45 per-cent is a reasonable-forecast. Thus, the thermodynamic
cycle efficiency is the most desirable feature of a thermoelectric
generator and the electrical generator efficiency is the more
desirable feature of a turbo-generator.
Four typical thermoelectric generators for
industrial applications. These units are presently available
and are representative of the range of such devices that can
be produced. Fuels that supply the heat required for operation
include propane or natural gas. Radiating fins on the outside
keep the "cold side" of the thermoelectric material at a lower
temperature than the heated junctions. The generators shown
have outputs of 5, 10, 50, and 100 watts. Voltage outputs range
from about 1.7 to 9.4 volts at operating currents of approximately
4 to 13 amperes.
The following table shows, for heat rate only, the rather
startling differences between thermoelectric and conventional
power conversion systems.
In the laboratory, thermoelectric generators delivering up
to 5000 watts have been built. Their efficiencies range from
less than one per-cent to about 10 to 12 per-cent. The calculated
efficiency, based on materials at hand, is about 18 per-cent.
The forecast, as stated earlier, is up to 36 per-cent, based
on the ability to solve problems regarding materials. With the
growing body of theory in this field, it is now possible to
apply the "prescription blank" method of defining the composition
of matter. This means it is possible to state a problem, consult
the physicist, transfer his prediction of best composition to
the chemist, and expect - and get - the desired property in
the final material that is produced.
Small-scale production line for final assembly
and testing on several thousand thermoelectric couples which
comprise the largest thermoelectric generator ever built. The
couples fit into interchangeable trays which line the inside
walls of a 5000-watt experimental Navy generator intended for
evaluation of materials.
It should be pointed out, of course, that the thermoelectric
generator is inherently a low-voltage, high-current, d.c. source.
To be used, this d.c. must undergo inversion and transformation
to multiphase a.c. To meet these needs, development of compatible
static inverters is under way; indeed, inverter technology is
ahead of generator technology at this time. Thus, the road ahead
to efficient and economical power conversion seems clear.
A convenient way of evaluating the competition for various
generator tasks is shown in Fig. 5, which plots efficiencies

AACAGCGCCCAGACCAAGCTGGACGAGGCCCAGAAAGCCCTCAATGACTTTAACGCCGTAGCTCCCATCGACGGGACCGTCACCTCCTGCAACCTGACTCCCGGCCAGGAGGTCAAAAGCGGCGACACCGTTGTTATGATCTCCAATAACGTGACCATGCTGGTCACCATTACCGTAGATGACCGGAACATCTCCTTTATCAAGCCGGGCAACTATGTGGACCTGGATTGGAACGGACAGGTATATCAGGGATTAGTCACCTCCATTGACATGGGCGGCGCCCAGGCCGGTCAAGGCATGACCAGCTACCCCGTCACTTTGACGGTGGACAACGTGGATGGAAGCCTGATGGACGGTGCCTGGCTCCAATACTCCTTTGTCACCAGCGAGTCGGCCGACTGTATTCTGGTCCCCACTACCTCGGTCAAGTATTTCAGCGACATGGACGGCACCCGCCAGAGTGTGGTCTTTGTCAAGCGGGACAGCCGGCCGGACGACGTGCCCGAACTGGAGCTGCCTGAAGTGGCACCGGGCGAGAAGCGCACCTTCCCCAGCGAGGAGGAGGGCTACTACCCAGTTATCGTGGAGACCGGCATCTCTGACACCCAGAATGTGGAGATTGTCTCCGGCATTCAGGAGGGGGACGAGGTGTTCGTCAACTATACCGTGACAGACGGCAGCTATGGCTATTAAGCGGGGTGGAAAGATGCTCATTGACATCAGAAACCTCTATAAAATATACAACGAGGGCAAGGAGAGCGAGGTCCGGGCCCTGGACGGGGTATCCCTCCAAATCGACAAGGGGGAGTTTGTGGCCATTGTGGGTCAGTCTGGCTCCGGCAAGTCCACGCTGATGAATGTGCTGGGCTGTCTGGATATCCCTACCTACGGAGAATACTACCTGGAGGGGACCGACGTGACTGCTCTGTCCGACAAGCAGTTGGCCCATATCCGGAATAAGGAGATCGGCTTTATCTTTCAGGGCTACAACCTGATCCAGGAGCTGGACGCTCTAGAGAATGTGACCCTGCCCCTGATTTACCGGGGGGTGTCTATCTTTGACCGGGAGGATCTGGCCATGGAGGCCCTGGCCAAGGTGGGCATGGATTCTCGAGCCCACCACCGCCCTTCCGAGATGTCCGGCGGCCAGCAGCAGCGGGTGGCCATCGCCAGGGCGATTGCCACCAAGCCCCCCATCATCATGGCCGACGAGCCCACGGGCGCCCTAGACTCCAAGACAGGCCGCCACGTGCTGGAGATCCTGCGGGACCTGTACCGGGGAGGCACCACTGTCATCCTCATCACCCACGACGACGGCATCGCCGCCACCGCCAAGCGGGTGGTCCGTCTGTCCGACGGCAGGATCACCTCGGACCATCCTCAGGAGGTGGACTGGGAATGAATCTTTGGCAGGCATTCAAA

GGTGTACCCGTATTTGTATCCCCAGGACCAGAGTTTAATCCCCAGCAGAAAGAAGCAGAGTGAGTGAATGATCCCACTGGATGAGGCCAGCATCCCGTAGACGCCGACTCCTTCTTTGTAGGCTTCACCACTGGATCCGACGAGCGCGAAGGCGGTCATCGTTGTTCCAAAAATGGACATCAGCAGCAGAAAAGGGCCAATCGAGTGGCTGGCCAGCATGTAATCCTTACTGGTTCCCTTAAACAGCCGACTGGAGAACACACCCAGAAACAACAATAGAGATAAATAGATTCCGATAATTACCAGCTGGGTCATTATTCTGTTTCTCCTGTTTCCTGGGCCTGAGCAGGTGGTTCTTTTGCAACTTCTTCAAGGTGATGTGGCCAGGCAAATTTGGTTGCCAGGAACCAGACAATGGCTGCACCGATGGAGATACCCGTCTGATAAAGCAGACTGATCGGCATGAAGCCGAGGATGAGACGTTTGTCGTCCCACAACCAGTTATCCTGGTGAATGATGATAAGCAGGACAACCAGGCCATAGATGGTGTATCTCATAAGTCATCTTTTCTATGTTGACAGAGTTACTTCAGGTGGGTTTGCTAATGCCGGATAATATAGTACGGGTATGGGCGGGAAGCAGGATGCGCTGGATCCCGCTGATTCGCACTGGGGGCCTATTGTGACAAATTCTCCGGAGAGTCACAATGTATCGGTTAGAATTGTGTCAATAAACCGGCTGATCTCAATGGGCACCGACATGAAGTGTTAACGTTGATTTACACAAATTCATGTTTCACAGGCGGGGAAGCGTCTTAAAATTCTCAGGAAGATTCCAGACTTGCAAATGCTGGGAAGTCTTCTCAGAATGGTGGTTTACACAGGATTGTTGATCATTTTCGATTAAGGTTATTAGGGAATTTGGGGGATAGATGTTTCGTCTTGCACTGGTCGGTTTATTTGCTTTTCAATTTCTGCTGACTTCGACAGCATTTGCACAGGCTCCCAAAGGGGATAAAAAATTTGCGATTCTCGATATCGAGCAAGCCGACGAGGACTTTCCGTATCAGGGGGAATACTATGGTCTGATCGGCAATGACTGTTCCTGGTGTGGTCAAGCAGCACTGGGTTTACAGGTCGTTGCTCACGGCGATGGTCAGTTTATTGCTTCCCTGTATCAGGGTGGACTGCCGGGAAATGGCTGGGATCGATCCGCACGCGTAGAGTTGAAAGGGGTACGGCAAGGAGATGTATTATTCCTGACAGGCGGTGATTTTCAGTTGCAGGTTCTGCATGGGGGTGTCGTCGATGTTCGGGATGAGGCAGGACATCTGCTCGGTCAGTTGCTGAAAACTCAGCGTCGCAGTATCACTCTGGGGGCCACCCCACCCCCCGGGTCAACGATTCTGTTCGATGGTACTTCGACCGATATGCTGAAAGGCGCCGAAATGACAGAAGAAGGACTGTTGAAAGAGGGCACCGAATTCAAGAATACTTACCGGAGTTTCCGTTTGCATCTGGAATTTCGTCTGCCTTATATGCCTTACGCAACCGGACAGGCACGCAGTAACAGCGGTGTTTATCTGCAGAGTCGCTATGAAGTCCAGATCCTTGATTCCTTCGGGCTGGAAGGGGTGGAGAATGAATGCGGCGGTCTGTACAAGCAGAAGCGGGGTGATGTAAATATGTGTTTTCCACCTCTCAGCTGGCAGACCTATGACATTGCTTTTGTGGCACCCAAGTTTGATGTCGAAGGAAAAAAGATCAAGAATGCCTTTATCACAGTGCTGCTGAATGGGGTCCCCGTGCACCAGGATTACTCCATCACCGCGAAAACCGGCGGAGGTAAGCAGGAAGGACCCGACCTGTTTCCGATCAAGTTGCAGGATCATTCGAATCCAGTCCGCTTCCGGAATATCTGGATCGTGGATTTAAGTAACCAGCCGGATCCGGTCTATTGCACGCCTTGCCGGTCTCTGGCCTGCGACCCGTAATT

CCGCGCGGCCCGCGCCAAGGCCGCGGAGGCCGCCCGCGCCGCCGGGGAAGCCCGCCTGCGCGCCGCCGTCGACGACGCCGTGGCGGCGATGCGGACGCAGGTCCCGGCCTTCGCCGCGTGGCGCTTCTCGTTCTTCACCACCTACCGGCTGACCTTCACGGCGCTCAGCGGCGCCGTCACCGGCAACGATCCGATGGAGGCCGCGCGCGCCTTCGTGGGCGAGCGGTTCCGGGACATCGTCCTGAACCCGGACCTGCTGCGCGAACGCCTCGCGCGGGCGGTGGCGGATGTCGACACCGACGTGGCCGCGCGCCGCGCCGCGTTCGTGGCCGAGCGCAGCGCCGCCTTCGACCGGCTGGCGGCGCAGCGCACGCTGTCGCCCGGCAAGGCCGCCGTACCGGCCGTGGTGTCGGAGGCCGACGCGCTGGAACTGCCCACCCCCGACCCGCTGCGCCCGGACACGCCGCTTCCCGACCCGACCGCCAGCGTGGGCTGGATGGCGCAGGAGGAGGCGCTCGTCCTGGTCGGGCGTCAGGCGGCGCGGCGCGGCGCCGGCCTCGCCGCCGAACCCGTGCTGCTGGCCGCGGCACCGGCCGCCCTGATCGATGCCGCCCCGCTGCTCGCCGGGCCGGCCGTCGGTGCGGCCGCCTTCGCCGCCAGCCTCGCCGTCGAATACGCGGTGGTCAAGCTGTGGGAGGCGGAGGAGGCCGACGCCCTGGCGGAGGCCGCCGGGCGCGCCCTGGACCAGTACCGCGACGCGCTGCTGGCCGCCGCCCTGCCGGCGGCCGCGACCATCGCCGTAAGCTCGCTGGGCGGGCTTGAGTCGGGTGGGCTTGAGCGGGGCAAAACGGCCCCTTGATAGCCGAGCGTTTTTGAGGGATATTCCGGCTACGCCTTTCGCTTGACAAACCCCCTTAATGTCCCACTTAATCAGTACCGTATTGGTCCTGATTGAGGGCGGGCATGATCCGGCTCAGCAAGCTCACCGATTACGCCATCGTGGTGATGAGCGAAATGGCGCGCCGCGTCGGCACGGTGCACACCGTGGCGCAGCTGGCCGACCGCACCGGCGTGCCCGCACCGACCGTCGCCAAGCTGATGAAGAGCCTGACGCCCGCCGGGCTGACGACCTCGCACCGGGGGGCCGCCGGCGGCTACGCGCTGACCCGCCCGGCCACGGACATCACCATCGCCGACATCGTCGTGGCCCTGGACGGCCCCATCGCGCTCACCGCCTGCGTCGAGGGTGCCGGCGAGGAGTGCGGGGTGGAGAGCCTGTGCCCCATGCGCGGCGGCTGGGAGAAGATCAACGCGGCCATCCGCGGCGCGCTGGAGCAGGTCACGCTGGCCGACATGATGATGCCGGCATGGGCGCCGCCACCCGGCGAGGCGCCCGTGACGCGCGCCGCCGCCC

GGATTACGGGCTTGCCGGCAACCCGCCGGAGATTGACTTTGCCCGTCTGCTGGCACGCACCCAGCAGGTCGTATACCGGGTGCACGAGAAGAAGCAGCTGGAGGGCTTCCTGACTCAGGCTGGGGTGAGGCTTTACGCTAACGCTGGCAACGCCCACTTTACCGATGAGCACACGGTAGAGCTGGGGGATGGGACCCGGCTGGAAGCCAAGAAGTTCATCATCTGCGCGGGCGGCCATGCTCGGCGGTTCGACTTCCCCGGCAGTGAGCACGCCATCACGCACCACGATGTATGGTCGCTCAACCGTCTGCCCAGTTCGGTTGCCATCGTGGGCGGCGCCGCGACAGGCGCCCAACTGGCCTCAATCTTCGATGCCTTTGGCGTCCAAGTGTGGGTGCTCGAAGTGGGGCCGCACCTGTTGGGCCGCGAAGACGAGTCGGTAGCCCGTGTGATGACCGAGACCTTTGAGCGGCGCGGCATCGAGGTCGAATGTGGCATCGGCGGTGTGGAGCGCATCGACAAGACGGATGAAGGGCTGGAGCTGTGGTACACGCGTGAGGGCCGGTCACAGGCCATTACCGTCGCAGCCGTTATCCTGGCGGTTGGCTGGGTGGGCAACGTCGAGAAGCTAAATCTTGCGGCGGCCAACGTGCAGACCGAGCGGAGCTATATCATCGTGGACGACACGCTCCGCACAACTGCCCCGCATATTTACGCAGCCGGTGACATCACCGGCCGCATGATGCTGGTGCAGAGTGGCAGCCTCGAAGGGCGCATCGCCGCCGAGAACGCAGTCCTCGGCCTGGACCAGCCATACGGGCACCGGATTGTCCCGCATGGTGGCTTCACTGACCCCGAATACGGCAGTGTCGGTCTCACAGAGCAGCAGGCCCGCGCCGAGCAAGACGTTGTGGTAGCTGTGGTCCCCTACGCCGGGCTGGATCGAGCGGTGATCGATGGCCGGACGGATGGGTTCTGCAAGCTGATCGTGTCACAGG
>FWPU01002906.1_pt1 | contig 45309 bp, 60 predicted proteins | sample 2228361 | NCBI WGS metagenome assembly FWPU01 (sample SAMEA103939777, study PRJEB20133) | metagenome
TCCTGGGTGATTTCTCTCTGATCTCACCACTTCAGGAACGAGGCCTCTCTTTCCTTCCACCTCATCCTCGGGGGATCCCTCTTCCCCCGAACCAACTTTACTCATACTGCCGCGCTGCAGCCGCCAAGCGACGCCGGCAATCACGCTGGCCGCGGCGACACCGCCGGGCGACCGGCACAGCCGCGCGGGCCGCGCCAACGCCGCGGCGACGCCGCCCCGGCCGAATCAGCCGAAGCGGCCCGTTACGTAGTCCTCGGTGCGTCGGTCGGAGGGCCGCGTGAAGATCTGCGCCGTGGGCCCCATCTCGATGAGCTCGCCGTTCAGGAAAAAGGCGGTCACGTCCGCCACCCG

under average use conditions of auxiliaries, prime movers, and
central power plants. The slope of the curve is a function of
three variables: economy, convenience, and geometry. Actually,
geometry is the only exact criterion and refers to the well-known
fact that the ratio of surface area (through which heat may
be lost) to volume (which, as displacement, governs power) increases
as smaller sizes are considered. This, of course, leads to increasing
efficiency. The other two factors tend to depress the left side
of the curve more than the right.
In a thermoelectric system, heat leak is the only mechanism
for power generation. Hence, the factor which reduces efficiency
in small conventional heat engines is inoperative here. What
is more, it is a fact that four thermoelectric couples give
twice the power output of two. This increased output further
substantiates the conclusion that comparable efficiencies can
be expected whether the generator is rated at one watt or one
megawatt. Thus, all of the area above the conventional power
curve, but below the present or limiting thermoelectric curve,
can be regarded as noncompetitive. The area common to both means
of power generation must be decided on the basis of initial
cost only, since there will be little difference in future maintenance
Thermoelectric cooling modules adapted with
different mounting fixtures for cooling various sizes and types
of transistors. These cooling devices are compact, provide a
controlled cooling rate, are extremely rugged, and provide reliable
On the basis of capital cost, there seems little doubt that,
in the absence of moving parts, thermoelectric generators can
be built at a lower cost than their conventional counterparts.
This fact would indicate their preference for use in many short-time
or intermittent operations, such as peaking or emergency generator